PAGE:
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As I mentioned in an earlier blog I was at the September meeting of the Math Forum; the theme for the meeting was coaching.
There was considerable disapproval of the term coaching; that it set up a hierarchy of ability or skill, that it brought up visions of movie-football coaches berating their athletes. The word facilitator was proposed as something more appropriate. But what a banal, uninspiring word.
I however suggested that coach was the right word -- so long as we envisioned it as an Olympic-level coach. An Olympic coach works with athletes that already have considerable ability; there's not a hierarchy, in fact, the athlete has the spotlight, the fame, the medals. The coach of an Olympian is a specialist; he doesn't focus on every football position but emphasizes one activity at considerable depth. It's not that the coach is the better athlete, it's that the coach has the knowledge and skill to help the athlete reach great competency and the background to be credible. The coach knows how to communicate, to decide the right next step, to plan the process to get the athlete to the next level. He sees the big picture; it's not just the athleticism but the diet, the lifestyle, the mental attitude. He knows when to use the soft touch and when to put his foot down.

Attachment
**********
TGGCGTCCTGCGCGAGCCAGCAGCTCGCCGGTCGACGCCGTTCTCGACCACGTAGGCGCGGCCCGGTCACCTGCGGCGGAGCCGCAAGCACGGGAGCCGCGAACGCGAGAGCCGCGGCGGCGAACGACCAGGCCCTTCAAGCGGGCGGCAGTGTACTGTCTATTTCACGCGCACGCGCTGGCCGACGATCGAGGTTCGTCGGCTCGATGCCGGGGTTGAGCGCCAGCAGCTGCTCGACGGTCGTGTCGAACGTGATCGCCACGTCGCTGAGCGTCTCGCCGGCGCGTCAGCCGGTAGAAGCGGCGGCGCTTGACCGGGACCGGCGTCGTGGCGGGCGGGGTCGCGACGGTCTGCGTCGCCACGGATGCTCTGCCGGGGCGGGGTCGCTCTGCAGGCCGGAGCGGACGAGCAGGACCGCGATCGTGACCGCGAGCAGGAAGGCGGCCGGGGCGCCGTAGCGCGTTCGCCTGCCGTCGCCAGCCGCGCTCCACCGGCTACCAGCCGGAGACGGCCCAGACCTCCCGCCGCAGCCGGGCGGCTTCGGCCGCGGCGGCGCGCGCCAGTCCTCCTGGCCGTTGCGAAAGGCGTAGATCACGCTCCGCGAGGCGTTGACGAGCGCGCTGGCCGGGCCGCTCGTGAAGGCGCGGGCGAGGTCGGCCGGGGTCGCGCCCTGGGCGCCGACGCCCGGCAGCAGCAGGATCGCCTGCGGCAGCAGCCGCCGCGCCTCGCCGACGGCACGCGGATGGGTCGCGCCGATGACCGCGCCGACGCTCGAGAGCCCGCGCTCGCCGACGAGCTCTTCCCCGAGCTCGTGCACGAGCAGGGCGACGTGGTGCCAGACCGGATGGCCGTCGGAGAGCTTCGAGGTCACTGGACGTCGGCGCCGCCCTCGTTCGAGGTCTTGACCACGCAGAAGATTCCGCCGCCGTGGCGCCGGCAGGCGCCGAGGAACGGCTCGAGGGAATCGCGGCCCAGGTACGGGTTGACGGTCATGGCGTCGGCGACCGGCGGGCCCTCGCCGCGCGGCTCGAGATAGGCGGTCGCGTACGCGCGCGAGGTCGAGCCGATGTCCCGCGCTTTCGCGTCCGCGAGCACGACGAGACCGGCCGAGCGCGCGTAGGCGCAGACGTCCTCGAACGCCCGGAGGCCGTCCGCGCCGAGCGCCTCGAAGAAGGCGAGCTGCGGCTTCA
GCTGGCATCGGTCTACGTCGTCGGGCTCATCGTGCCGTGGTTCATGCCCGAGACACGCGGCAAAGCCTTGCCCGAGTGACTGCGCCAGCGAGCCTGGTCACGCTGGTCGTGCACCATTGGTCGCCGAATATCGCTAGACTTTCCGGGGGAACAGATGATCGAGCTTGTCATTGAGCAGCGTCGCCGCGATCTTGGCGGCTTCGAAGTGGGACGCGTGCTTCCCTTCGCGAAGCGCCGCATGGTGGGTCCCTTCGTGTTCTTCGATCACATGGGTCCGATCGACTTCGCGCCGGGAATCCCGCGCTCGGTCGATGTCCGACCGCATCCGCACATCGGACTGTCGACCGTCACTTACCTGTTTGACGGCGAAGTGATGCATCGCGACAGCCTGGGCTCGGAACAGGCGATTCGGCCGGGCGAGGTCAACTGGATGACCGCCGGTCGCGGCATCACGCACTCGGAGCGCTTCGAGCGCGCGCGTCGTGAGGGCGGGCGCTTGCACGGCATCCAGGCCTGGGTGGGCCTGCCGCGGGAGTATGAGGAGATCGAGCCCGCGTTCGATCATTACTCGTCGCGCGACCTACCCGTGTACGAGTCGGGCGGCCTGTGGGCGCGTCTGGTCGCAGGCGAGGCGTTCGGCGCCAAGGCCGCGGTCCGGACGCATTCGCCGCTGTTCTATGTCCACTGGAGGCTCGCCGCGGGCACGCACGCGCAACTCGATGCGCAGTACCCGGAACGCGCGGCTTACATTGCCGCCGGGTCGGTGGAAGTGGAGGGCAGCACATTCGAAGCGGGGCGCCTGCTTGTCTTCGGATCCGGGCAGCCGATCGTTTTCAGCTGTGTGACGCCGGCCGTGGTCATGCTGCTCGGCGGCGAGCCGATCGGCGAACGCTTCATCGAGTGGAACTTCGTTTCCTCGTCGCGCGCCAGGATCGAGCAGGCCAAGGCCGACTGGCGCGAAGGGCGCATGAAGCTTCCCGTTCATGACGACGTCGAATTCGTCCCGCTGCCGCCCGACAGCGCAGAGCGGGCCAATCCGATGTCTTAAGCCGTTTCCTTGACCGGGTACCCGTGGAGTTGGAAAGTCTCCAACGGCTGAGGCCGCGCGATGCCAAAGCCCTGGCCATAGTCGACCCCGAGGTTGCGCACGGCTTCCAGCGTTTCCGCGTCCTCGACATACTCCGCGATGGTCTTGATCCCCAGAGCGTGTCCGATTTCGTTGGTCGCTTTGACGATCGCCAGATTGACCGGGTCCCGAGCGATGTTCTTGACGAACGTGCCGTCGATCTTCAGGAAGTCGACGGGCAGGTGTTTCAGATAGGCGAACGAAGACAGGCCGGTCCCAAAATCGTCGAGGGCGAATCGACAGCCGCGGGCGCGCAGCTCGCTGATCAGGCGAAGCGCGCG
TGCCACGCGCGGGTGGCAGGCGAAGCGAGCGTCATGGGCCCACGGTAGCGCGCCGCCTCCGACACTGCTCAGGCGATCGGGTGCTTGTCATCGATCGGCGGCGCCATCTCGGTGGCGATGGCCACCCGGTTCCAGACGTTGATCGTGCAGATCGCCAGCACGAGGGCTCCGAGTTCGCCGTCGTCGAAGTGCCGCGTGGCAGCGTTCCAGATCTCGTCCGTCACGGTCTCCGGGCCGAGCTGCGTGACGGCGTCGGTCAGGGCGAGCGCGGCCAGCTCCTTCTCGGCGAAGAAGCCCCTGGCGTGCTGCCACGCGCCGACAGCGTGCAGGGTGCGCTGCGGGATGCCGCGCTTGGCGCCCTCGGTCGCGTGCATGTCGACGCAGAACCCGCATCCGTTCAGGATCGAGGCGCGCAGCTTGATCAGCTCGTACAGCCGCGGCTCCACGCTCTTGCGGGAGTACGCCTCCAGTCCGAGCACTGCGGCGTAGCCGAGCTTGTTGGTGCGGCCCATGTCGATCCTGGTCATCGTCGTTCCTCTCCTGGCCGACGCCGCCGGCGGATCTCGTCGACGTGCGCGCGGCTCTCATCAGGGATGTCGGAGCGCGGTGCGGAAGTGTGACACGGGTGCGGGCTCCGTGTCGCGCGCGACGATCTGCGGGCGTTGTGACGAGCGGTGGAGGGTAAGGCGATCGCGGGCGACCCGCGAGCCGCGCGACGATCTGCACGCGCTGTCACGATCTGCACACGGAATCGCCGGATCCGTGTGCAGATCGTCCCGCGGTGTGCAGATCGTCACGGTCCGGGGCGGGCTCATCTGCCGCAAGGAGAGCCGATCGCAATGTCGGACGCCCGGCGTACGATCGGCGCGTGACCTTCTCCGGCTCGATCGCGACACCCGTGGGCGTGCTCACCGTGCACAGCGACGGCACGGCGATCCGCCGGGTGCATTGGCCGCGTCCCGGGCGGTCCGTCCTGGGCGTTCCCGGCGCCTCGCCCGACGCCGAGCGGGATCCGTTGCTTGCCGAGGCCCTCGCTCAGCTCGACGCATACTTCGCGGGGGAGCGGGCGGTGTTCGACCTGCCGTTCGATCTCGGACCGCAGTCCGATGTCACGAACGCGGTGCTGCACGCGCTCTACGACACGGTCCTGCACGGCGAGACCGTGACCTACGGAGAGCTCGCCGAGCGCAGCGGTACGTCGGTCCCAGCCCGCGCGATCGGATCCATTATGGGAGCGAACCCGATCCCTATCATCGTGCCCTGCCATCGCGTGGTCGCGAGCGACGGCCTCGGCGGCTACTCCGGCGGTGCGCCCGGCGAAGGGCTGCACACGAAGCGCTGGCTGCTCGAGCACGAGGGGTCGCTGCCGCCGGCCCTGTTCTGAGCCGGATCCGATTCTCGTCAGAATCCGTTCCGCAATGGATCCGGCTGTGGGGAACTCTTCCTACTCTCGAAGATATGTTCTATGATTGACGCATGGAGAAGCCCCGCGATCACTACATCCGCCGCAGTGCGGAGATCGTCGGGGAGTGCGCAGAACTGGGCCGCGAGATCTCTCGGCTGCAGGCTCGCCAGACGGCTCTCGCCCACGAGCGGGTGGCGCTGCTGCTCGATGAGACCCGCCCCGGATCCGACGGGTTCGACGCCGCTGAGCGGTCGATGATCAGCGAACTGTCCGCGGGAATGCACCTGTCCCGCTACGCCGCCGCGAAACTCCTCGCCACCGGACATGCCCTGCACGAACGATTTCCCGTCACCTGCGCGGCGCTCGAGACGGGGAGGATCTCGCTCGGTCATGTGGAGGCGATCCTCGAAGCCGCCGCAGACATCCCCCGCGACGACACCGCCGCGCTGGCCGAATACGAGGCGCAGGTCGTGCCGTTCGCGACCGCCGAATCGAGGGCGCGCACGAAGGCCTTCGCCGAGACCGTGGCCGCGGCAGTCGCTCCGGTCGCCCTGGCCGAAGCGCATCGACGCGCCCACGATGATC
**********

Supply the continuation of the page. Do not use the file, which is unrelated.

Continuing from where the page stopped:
It's certainly what I hope I achieve when working at PCMI - these are already good teachers who are looking to improve. It's a challenging role, and as much sleep as I miss or stress I endure I do enjoy it. There's not so much an opportunity at my school, where there's neither time nor appreciation for such a process.
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